Famous mostly for its football team, Dortmund’s huge Christmas market – with the world’s tallest tree – starts this weekend
Feeling festive? The cheer starts in Dortmund, Germany
Dortmund is one of those cities – like Porto or Liverpool – that gets an awful lot of recognition for footballing reasons alone. It is home to the largest football stadium in Germany, and every hipster’s favourite club, Borussia Dortmund.
But the largest city of the Westphalia region is not just a land of black and yellow scarves. It has also been bestowed with a series of rather unusual but impressive attractions, which mean Dortmund’s punching above its weight doesn’t just take place on the pitch. It’s also home to an enormous annual Christmas market, which opened on November 22.
A comfortable bed
The NH Hotel (nh-hotels.com) near the main train station is surprisingly appealing. Cookies, jelly bears and mints can be snaffled for free in the lobby, there’s a sauna on the 7th floor and the standard rooms are essentially spacious suites. The decor is neutral, but with cool touches such as TV screens that can be spun 360 degrees between the sofa and bed, as well as black and white street scenes making for feature walls in the shower. Expect to pay from €139 (Dh584).
On a budget, the A&O (aohostels.com) offers a centrally located hotel-hostel hybrid. The perfectly decent private rooms are reasonably large, if fairly spartan, while unexpected facilities include pool tables and a kids’ play area in the lobby. Doubles cost from €70 (Dh294).
Out of the centre, and handily between the Westfalenpark and Signal Iduna Stadium, the Radisson Blu (radissonblu.com) steps above the usual chain fare by having a surprisingly sassy Asian restaurant and the biggest heated indoor pool in town. Prices start at €160 (Dh672).
Find your feet
Just north of the station is the Steinwache (ns-gedenkstaetten.de/nrw/Dortmund), a former police station and prison that was notorious for the ill-treatment and torture of prisoners during the reign of the Nazi Party. It still recognisably looks like a prison, with the cells hosting displays on the 1933-1945 era. It’s grim, uncompromising, and puts particular focus on how the Nazis tightened control by co-opting big business and controlling the press.
Considerably more fun is the German Football Museum (fussballmuseum.de), which offers a Teutonic spin on the beautiful game. There’s plenty of rather predictable stuff – old boots, balls and shirts in glass cases – but there are a lot of interactive touchscreens, too. One makes you the referee – you have to blow the whistle when you think you’ve spotted the infringement. There’s also plenty of biographical detail on the players and coaches that have helped Germany become four time World Cup winners.
From there, hop on the U-Bahn towards the big, open Westfalenpark. This is more than a little dominated by the Deutsche Rosarium(rosarium.dortmund.de), with more than 2,600 varieties of roses being grown in the beds that flank the footpaths.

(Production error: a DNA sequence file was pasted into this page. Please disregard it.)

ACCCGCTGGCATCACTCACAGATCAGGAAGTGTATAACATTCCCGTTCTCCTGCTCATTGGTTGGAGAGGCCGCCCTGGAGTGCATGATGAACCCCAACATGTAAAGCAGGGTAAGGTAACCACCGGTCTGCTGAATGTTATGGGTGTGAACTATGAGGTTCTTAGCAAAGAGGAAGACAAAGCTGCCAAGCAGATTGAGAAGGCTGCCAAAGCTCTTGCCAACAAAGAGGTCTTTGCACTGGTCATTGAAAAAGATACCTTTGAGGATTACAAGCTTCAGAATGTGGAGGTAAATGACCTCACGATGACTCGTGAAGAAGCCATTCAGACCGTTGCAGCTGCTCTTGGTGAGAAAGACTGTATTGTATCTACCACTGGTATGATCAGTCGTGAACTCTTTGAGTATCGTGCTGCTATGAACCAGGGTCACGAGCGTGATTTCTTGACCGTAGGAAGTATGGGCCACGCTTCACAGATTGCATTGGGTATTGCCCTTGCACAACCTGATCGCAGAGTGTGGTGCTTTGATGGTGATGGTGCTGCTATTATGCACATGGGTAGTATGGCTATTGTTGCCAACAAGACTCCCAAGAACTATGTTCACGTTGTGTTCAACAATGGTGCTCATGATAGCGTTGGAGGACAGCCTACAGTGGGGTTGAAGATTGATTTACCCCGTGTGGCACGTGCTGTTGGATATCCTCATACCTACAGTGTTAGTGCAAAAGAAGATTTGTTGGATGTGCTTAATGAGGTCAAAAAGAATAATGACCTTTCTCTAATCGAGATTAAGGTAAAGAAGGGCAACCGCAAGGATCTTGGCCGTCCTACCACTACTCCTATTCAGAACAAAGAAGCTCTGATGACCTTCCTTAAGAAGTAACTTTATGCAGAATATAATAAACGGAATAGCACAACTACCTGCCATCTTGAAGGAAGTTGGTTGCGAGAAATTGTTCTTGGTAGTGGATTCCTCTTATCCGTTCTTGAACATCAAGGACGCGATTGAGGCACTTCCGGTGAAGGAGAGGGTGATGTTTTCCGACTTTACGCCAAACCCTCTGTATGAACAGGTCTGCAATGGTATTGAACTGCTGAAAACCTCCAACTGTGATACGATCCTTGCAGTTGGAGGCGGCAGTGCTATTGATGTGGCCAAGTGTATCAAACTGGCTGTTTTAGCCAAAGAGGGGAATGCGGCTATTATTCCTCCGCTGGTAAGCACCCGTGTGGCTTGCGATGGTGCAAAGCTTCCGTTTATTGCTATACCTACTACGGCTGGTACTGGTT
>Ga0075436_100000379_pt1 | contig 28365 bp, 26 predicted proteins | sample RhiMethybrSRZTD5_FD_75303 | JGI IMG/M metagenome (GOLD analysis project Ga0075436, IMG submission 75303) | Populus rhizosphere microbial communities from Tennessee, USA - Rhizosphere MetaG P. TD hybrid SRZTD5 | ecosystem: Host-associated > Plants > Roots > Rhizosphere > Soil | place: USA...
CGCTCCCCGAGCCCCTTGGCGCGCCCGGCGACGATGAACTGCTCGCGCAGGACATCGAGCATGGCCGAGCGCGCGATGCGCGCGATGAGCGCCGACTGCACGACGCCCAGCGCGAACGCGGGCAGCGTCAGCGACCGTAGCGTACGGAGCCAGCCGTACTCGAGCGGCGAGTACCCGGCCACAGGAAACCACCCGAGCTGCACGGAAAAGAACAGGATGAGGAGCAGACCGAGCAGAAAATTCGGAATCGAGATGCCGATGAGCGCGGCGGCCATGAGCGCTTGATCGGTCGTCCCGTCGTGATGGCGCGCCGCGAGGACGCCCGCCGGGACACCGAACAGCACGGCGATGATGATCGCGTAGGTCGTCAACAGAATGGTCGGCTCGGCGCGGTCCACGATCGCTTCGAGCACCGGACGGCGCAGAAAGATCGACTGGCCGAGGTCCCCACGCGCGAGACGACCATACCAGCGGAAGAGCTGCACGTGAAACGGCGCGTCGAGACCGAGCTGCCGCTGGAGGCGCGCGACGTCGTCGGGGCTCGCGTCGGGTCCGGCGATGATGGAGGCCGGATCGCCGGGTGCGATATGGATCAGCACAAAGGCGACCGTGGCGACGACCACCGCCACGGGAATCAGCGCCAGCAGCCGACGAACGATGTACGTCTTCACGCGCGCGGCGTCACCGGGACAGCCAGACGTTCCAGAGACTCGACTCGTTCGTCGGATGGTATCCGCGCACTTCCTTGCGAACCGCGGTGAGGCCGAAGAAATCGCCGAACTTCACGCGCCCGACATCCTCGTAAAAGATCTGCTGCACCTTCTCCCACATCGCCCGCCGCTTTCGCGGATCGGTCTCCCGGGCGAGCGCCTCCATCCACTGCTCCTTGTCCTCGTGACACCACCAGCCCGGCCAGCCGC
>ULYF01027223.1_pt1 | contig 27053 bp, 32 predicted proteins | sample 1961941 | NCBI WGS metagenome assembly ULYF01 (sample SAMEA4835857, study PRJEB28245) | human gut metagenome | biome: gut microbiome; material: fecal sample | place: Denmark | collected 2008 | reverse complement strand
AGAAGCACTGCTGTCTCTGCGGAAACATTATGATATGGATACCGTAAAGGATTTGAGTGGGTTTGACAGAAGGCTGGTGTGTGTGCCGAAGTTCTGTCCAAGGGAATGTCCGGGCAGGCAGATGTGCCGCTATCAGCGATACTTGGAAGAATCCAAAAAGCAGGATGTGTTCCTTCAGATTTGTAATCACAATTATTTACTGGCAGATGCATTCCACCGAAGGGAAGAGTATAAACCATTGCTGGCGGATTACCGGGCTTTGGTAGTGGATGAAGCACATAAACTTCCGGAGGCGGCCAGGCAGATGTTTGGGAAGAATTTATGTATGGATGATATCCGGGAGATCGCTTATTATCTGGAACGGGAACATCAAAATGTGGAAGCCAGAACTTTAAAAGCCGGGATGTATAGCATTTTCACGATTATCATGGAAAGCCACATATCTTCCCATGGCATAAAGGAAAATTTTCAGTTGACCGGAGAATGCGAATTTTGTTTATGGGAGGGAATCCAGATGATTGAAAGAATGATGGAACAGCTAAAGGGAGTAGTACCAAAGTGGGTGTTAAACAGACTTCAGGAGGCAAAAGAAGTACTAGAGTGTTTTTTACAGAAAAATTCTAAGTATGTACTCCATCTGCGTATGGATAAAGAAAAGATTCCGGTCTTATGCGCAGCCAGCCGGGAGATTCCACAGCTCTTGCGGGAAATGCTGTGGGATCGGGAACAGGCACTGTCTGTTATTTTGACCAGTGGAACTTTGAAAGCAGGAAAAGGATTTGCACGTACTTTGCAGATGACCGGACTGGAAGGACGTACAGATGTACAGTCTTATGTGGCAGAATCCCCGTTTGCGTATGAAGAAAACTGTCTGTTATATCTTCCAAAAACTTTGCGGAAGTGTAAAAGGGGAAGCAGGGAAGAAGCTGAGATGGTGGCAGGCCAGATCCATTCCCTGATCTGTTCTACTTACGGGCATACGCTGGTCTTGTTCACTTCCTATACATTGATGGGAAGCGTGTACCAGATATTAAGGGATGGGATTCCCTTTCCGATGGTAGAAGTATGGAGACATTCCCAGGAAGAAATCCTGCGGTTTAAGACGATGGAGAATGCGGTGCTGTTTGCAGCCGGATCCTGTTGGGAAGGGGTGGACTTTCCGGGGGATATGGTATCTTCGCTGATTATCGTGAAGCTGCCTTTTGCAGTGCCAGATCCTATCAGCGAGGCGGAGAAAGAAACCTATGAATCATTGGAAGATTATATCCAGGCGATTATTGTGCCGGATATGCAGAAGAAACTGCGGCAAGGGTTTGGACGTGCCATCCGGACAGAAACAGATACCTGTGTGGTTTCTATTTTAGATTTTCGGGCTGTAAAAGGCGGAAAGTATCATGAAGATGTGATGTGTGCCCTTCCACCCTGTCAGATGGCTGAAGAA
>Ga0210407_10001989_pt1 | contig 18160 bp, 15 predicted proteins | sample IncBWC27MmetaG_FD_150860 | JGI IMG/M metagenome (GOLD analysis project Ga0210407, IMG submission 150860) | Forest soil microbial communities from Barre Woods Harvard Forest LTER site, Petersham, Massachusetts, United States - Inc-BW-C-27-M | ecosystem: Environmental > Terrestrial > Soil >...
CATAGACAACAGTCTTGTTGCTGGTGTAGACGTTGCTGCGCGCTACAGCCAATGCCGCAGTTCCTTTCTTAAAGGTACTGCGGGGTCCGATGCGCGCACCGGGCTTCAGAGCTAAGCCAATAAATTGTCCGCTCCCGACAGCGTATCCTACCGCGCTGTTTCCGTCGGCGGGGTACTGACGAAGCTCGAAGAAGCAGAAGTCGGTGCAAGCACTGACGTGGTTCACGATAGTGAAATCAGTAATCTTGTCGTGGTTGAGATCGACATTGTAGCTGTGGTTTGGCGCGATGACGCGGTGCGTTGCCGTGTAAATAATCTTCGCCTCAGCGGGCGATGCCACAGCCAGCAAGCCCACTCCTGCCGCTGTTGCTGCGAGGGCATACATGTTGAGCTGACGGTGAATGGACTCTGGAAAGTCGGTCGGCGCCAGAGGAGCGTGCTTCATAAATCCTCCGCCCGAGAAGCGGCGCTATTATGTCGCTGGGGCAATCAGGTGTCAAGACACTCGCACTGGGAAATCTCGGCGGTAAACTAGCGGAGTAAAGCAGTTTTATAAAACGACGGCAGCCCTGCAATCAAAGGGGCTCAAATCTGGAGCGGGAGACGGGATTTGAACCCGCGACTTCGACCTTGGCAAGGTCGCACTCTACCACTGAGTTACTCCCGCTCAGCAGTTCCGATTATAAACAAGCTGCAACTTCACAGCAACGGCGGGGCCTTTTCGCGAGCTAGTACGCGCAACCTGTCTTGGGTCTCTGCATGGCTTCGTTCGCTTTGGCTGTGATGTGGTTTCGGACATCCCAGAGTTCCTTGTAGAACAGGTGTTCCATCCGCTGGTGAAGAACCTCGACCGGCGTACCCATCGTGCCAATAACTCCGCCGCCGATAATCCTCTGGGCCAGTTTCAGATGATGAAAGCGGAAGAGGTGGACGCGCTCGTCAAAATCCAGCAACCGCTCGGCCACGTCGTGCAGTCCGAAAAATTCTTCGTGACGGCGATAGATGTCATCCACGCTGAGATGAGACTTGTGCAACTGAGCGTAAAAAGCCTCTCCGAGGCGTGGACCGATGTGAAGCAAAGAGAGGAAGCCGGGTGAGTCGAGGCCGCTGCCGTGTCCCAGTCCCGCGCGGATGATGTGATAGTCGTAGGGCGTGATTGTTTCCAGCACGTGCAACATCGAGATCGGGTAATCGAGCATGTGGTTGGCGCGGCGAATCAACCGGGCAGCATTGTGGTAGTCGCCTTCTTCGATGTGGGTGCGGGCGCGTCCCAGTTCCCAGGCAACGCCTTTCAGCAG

Meet the locals
Borussia Dortmund’s Signal Iduna Park (bvb.de) may hold 81,000 spectators, but getting a ticket for a game can be tricky for those not prepared to pay over the odds to touts. If you’re unlucky, there’s always the option of the €12 (Dh52) stadium tour – some of which are conducted in English.
Book a table
The city’s greatest culinary strength is its willingness to import from overseas, leading to plenty of good Korean, Japanese and other Asian joints that hit the sweet spot of being easy on the wallet while not looking cheap. Nhystar Vietnamese (nhystar.de/dortmund) is a case in point – it looks modern, inviting and suitable for either a couple or a group of friends, while serving perfectly-spiced duck curries for under €10 (Dh42).
For something flashier, try Emil (emil-dortmund.de) at the back of the Dortmunder U arts complex. It’s all chandeliers, pillars and long banquettes inside, while there’s a massive terrace outside. Emphasis is on the grills – with steaks sourced from Canada, the United States, Australia and Uruguay, all coming with detailed explanations and €25-plus (Dh108) price tags.
December is the time to come shopping in Dortmund, as its gigantic Christmas market sprawls over the pedestrianised streets in the city centre. The centrepiece is a ludicrous piece of showing off – the world’s largest Christmas tree, reaching 45-metres tall and made up of 1,700 separate fir trees carefully stacked to create the illusion of a single big one.
Otherwise the city centre shopping scene is fairly standard, although the 135-year-old Appelrath Cupper on Westenhellweg manages to pull off a big department store vibe while solely offering womenswear.
What to avoid
Relying on public transport can be more of a nuisance in Dortmund than in other German cities. This is particularly the case if you want to get to one of the city’s highlights, such as the Zollern (lwl.org/industriemuseum/standorte/zeche-zollern). The strikingly beautiful (it was designed as a showpiece) former coal mine-turned industrial museum and cultural centre is a must-visit, but it’s absolute challenge to get to it by train or bus.
The enormous Dasa Working World Exhibition (dasa-dortmund.de) has the potential to be exceptionally boring – and, yes, there is really a section that gives you instructions on how to safely lift a heavy box. But it gets rather cool when you can drive lorry simulators, play inside a helicopter, sit at the controls of an air traffic control tower and even watch high-tech robotic arms in action.
Emirates (emirates.com) and Etihad (etihad.com) fly to Dusseldorf from Dubai and Abu Dhabi respectively, with returns costing from Dh2,975. Frequent trains to Dortmund from Dusseldorf airport take around 50 minutes and cost €19.90 (Dh83).